Why Ivanka Trump's Post Baby Photo Matters for Women


In the photo posted Tuesday to her Tumblr page, a smiling Trump held her swaddled newborn son while lying in bed. “We welcome with love, Joseph Frederick Kushner,” read the caption accompanying the photo. Although Trump looked beautiful, she had matted hair, seemingly no makeup and was clad in a hospital gown and maternity wristband. “Ivanka looked like any other exhausted new mother posing for a photo with her baby, and in our weight obsessed culture, that’s a good thing for women to see,” body image expert Leslie Goldman, MPH, told Yahoo Shine. 

It’s no secret that in Hollywood, the desire to bounce back to one’s pre-baby body is intense and celebrity birth announcements are often accompanied by airbrushed photo spreads or Instagram selfies. Some celebs cope with the pressure by ducking the paparazzi (Kim Kardashian went M.I.A. for nearly three months after delivering daughter North West in June and new mom Fergie, who gave birth to son Axl in August, has yet to make an official appearance). Others understand there’s no escaping the scrutiny. In July, one day after Kate Middleton gave birth to son George, she posed for throngs of camped out photographers on the steps of St. Mary’s Hospital with her hair blown out, wearing a polka dot blue silk dress and stylish nude heels.

And pressure to look perfect post-birth has a real-life trickle-down effect. In September, a Los Angeles woman sparked a debate on whether expecting mothers should hit the gym, after a photo of her weightlifting while 8 months pregnant made the Internet rounds. And recently, a California mother-of-three triggered national backlash after posting a photo of herself on Facebook, revealing her washboard abs, while surrounded by her three young children. The photo caption smugly read: “What’s Your Excuse?” It’s no wonder that new moms often feel defeated. According to a survey conducted by the parenting website, Baby Center, 31 percent of mothers are angry about the pressure to look like celebrity moms, while 24 percent simply feel depressed.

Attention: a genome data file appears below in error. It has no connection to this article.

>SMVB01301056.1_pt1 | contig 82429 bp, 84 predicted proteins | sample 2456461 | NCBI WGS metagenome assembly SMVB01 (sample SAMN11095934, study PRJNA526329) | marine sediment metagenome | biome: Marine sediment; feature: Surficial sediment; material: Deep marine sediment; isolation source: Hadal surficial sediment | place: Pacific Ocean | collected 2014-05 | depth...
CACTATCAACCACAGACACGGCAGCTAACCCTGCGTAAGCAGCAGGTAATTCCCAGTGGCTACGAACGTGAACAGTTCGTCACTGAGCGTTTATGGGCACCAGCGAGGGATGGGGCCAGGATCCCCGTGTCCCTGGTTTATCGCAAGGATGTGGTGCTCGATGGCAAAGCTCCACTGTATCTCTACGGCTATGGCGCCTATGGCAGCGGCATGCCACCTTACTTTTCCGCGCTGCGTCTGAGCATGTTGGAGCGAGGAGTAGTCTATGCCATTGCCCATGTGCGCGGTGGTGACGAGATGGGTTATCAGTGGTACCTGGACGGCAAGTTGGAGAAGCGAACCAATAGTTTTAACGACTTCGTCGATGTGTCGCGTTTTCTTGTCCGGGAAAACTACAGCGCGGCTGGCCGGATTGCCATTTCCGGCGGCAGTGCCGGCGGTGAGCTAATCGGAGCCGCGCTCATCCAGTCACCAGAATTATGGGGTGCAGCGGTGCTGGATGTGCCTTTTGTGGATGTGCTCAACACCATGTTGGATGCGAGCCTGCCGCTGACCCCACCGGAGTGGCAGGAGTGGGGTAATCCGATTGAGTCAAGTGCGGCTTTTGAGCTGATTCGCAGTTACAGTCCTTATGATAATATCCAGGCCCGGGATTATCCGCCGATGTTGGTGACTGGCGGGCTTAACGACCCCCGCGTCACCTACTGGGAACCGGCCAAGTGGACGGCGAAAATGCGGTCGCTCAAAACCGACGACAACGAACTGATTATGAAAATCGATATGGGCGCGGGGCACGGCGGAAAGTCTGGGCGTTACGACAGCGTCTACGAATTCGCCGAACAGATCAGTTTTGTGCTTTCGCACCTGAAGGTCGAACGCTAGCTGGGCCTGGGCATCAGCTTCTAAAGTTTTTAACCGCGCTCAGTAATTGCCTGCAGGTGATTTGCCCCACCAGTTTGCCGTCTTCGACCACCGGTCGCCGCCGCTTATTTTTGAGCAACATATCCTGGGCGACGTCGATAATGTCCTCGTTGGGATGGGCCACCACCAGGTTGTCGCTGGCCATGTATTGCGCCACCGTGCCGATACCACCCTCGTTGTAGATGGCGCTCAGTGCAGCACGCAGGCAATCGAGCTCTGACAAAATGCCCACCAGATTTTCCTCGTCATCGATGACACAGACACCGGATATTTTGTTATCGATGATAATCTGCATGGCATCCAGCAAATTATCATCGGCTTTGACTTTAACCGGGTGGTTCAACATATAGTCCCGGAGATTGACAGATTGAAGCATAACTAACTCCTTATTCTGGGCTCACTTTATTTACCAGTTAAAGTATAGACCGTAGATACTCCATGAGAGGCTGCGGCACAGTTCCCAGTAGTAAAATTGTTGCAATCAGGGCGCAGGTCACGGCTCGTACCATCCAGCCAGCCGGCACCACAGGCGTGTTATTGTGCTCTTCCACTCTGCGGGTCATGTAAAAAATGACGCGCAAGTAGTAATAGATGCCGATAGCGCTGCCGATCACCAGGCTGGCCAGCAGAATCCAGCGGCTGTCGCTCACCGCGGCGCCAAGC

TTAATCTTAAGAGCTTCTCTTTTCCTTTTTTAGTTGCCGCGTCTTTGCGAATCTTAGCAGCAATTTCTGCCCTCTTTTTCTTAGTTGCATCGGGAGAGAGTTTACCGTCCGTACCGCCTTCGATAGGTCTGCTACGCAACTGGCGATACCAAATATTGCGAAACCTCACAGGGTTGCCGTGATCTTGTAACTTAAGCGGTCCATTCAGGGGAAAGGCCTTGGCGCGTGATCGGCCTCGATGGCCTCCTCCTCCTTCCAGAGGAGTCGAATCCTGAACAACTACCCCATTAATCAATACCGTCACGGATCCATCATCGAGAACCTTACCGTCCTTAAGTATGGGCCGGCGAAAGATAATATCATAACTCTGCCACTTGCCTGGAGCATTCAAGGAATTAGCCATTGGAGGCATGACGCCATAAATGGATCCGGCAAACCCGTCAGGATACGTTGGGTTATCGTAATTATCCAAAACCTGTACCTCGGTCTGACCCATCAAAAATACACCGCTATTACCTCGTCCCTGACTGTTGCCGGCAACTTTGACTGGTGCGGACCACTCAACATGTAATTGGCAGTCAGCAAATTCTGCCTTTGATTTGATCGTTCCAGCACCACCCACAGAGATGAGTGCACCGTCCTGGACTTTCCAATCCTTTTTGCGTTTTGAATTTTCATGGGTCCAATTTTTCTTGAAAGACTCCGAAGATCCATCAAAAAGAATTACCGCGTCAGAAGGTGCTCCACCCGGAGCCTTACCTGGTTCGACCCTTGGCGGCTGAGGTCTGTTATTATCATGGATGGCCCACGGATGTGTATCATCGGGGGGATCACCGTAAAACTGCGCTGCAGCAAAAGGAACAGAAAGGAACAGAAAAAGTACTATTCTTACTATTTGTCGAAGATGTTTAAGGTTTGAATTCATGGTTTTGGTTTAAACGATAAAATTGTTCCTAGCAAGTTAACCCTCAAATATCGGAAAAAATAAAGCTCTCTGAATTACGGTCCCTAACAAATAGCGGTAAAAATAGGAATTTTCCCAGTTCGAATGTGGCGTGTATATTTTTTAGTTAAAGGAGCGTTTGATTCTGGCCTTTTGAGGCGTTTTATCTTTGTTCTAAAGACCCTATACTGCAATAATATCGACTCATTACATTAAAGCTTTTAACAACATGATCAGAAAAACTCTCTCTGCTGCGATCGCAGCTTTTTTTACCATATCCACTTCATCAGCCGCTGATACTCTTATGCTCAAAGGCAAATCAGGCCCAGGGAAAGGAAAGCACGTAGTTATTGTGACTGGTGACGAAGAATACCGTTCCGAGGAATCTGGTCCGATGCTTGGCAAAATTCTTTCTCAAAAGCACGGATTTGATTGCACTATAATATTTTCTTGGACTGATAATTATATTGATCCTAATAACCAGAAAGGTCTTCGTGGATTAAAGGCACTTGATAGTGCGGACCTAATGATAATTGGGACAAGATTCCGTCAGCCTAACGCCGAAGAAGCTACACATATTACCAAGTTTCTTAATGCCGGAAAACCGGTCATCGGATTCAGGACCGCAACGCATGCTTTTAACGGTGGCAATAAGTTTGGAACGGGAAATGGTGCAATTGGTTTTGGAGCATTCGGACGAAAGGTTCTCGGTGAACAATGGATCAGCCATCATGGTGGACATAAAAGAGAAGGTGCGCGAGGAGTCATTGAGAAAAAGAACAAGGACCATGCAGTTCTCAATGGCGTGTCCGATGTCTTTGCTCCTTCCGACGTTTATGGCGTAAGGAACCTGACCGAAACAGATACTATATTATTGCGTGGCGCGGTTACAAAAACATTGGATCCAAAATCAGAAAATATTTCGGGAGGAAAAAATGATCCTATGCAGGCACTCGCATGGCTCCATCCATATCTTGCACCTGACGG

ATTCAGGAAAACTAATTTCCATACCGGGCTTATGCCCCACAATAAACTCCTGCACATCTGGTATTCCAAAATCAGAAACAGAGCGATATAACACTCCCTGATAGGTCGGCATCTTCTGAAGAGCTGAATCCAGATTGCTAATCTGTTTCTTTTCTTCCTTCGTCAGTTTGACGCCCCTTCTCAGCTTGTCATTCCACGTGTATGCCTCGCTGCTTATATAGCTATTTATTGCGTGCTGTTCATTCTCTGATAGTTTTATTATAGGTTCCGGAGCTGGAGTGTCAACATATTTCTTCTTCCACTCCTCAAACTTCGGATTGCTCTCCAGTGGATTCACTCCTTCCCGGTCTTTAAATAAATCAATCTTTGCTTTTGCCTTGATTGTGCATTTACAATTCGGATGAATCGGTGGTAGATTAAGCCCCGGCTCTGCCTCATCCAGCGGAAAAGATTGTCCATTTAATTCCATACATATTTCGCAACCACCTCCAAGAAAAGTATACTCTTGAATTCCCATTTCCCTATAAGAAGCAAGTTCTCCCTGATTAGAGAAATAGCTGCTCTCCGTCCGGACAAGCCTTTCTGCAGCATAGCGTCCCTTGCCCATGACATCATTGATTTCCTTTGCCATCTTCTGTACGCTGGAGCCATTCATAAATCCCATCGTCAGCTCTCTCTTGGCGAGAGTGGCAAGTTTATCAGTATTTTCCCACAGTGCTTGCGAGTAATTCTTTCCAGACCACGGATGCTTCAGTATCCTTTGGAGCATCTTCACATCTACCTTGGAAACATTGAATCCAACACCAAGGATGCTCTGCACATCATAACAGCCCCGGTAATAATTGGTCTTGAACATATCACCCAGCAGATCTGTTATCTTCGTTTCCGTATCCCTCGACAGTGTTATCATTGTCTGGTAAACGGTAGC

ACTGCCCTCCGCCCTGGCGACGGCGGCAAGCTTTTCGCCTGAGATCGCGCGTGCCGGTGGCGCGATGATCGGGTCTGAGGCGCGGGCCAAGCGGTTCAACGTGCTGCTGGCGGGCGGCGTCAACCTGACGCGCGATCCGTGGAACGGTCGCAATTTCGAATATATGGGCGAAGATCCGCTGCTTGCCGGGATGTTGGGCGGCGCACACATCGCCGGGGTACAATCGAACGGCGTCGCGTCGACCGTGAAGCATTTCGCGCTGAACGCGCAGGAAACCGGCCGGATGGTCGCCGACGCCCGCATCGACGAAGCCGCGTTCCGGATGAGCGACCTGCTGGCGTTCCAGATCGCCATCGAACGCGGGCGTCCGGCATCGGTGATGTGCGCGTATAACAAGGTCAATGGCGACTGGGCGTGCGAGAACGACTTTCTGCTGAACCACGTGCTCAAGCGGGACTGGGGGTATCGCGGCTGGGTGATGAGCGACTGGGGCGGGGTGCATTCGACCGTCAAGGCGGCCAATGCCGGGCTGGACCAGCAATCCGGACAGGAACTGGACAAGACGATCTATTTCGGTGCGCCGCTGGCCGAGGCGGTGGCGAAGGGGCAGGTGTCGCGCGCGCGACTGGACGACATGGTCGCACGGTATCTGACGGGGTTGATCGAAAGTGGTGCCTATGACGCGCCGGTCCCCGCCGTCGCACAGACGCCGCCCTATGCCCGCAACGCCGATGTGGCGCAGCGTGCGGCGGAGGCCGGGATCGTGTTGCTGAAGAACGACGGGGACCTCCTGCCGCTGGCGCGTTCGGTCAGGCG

But are photos like Trump’s a step in the right direction? She's not the first celebrity mom to show an honest portrayal of new motherhood. In 2010, after OK! Magazine put Kourtney Kardashian on its cover following the birth of her son Mason, the new mother tweeted that the magazine had retouched the photo in order to slim her down. “And I gained 40 pounds while pregs, not 26...But thanks!" she added. And in January, following the birth of her daughter Olive, Drew Barrymore referred to the post baby weight-loss pressure as the “hamster wheel from hell.” 

Images such as Trump's send a positive message to women but it can be confusing if celebrities are not consistent in defying conventional beauty standards, says body image expert Robyn Silverman, author of Good Girls Don't Get Fat: How Weight Obsession is Messing Up Our Girls. "However, it's important to see and these images because doing so allows women to see that new motherhood is not about being thin and perfect," she told Yahoo Shine. "It's about having a baby."